Turner's trenchant views kept him out of the country until Mary's death in 1558 when, after a protracted court case, he was at last able to possess his deanery at Wells. But the rest of his great Herball was published, not in London by Mierdman, who like Turner had been forced to leave England when Mary came to the throne (and had not returned), but by Arnold Birckman in Cologne. Here was another piece of bad luck. For reasons completely beyond his control, the printer of the first part of the Herball was not able to continue with the rest of it. But publishing in Germany a book written in English severely compromised its chances of success: few on the Continent could read it; few in England could get hold of it.

But the Herball was a great landmark, providing for the first time, recognisable descriptions of 238 British native plants and their natural habitats: the water lilies that favoured "standyng waters", the yellow-horned poppy most likely to be seen in "places by the sea syde". Perhaps Turner felt a kind of patriotic pride in abandoning Latin for English. Perhaps he wanted to make English the language of scientific discourse. Perhaps he felt that if enough important books were published in English, scholars in other countries would have no option but to learn the language. It happened in the end. But Turner was ahead of his time. Produced in a foreign country in a foreign tongue, his books were never translated.

No portrait of Turner exists, no plant was ever named after him. But after his death in July 1568, his widow, Jane, put up a memorial to him in his parish church, St Olave's, Hart Street, in the City of London. On a hot day this summer (there were one or two), I made my way through the crowds of commuters spilling out of Fenchurch Street station, with a small bunch of West Country flowers for Turner. Sadly it did not include the thorow-wax he had admired in fields between Somerton and Martock in Somerset. Once widespread in the arable land of the West Country, it is now extinct in the wild. Turner's parish church, St Olave's, just along the street from his house at Crutched Friars, was founded in the 11th century. The present building, which dates from 1450, is the third one on the site and was badly damaged in the Blitz of April 1941. Miraculously, the memorials inside survived and a board by the church entrance notes the most significant of them: Sir James Deane (1608), merchant adventurer, Samuel Pepys (1669), diarist, Sir Andrew Riccard (1672) Chairman of the East India Company ... There is no mention of William Turner.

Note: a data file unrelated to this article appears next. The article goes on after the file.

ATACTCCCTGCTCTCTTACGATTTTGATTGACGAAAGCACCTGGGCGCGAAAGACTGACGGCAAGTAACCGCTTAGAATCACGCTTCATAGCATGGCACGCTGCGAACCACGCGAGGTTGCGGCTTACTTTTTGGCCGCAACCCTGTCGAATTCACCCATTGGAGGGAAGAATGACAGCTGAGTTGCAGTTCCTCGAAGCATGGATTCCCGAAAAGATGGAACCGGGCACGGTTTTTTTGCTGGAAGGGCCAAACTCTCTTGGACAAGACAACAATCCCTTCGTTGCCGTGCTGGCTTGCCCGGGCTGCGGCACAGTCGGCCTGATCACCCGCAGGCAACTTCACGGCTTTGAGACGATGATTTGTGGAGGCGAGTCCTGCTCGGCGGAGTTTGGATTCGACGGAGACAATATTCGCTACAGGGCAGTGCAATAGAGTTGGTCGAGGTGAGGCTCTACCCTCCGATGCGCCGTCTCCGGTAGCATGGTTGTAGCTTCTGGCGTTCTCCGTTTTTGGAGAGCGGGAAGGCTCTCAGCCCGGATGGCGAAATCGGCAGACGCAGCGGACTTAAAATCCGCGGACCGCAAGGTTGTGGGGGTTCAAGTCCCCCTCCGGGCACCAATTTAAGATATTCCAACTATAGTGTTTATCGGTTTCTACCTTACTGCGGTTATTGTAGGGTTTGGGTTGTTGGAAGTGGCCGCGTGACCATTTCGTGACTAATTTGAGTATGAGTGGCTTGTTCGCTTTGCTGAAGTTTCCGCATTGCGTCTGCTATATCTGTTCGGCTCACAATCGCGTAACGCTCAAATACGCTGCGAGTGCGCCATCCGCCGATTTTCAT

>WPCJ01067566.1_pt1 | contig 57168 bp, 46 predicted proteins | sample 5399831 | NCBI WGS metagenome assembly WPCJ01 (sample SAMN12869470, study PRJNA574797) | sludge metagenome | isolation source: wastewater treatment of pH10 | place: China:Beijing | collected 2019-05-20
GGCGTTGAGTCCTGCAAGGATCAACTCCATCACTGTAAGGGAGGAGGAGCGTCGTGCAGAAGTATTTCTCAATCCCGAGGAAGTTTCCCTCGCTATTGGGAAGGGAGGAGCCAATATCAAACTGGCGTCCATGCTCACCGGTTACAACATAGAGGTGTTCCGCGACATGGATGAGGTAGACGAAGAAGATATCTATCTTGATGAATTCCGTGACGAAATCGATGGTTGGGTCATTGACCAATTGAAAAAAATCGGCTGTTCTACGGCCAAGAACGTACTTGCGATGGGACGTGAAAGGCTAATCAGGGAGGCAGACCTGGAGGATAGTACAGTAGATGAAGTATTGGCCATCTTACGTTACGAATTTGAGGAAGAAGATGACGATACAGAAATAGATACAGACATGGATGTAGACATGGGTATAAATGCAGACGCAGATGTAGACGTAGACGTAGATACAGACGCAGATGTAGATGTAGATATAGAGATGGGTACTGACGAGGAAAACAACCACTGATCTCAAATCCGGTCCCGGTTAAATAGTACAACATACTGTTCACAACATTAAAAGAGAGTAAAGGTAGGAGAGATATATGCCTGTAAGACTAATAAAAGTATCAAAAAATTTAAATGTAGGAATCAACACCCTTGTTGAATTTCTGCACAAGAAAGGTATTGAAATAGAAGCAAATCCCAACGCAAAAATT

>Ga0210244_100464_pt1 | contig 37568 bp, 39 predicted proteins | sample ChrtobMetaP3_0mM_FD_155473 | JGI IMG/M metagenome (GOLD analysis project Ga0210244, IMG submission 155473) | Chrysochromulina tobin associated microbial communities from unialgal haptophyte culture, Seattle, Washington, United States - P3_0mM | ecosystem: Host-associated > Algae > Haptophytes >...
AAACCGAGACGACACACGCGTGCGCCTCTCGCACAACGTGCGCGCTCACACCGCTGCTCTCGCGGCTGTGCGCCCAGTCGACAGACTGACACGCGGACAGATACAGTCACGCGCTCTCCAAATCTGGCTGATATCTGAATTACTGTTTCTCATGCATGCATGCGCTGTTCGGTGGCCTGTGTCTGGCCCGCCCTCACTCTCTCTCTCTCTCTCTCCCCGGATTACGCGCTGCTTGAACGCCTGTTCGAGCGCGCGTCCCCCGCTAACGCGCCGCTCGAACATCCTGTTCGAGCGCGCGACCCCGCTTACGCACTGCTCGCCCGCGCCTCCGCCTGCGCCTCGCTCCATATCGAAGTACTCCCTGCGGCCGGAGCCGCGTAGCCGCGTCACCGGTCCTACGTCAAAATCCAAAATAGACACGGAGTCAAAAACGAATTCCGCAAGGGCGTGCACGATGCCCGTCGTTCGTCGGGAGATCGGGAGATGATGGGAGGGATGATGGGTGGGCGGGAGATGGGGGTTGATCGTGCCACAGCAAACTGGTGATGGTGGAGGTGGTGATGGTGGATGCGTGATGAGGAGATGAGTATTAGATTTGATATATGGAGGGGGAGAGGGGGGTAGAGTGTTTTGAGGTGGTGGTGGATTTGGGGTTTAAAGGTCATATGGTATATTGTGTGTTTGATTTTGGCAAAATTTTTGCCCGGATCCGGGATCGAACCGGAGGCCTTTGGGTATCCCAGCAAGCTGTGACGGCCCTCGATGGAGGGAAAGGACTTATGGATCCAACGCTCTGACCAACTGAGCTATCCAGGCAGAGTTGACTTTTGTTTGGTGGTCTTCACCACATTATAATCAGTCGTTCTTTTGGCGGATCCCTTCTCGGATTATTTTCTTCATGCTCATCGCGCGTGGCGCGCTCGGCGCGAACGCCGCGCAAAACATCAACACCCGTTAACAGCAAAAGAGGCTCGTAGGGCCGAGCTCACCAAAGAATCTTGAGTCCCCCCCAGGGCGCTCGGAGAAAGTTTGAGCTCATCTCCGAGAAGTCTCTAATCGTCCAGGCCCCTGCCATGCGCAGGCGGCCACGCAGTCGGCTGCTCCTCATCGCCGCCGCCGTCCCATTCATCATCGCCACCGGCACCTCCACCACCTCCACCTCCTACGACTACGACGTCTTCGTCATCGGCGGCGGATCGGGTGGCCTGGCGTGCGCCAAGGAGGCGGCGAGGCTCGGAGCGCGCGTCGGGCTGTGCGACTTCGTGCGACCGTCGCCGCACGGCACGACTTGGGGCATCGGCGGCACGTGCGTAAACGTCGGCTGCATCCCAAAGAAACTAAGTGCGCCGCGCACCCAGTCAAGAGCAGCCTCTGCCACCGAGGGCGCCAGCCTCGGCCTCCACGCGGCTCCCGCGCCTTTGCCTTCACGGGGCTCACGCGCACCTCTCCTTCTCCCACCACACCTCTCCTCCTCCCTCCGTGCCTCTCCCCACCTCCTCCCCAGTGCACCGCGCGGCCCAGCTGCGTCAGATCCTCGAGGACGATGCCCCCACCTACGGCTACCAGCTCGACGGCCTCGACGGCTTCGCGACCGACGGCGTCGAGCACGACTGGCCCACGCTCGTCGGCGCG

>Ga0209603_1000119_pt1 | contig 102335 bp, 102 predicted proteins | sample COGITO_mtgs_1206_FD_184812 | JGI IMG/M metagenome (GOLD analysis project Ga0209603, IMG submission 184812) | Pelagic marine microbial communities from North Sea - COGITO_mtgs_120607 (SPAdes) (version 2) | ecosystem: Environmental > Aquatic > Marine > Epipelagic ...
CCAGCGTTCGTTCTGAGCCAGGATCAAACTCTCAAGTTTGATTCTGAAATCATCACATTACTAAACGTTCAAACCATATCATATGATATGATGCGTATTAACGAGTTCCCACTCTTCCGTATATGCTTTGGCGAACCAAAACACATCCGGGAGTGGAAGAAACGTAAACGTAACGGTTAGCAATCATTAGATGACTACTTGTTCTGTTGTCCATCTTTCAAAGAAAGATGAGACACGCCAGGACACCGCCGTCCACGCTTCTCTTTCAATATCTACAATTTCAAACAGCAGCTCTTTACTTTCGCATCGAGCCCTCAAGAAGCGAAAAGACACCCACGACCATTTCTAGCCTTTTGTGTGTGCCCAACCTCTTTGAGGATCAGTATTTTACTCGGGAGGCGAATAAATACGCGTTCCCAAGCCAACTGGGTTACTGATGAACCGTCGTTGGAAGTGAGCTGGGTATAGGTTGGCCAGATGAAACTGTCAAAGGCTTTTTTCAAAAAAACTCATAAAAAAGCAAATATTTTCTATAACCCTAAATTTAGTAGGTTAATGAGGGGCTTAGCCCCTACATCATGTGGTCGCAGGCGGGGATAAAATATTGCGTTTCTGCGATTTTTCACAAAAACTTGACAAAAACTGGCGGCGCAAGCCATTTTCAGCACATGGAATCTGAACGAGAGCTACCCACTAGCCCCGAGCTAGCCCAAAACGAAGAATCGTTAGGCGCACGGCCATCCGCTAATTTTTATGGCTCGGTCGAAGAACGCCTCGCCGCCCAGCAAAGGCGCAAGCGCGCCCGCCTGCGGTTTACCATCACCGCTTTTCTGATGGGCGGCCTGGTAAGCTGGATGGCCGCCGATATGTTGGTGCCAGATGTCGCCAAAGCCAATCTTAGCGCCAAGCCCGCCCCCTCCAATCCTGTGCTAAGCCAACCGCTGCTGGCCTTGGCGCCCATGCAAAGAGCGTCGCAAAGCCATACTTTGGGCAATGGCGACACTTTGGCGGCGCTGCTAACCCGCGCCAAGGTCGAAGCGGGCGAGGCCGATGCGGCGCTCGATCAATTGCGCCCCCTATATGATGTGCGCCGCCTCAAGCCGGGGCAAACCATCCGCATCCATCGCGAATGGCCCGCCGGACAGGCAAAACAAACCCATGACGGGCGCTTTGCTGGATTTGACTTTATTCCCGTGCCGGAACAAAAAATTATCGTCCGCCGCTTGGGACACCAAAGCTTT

Inside, Pepys and Riccard face each other across the chancel, both extravagantly commemorated in stone. On the south wall is the brightly painted bust of Peter Capponi, an exiled Florentine "of ancient lineage" who died of the plague in 1582. Unexpectedly, someone was playing a Schubert sonata and, tiptoeing round the grand piano set in front of the altar, I finally found Turner, completely overshadowed by Deane, the merchant adventurer who is commemorated in a huge showy memorial.

As befits a man who railed against the extravagant vestments of 16th-century clerics, Turner's memorial is a very plain, small rectangle of creamy marble, bordered in black, like a Victorian mourning card. In densely lettered Latin, the inscription stresses Turner's piety, and marks how he "fought against the enemies of the Church and the Commonwealth, chiefly the Roman Antichrist". There is no mention of his Herball, the first original work on plants ever written by an Englishman.

Unlucky Turner. Too soon after he finally found himself in the right place at the right time, he died. And, like so many pioneers, he died before the worth of what he was doing was recognised. His patient synthesising of plant names – Greek, Latin, English, French, German, Italian – banished much of the muddle that was bound to exist when common names were the only common currency. He stitched England into the plant-map of Europe. His name ought to be on that board at St Olave's.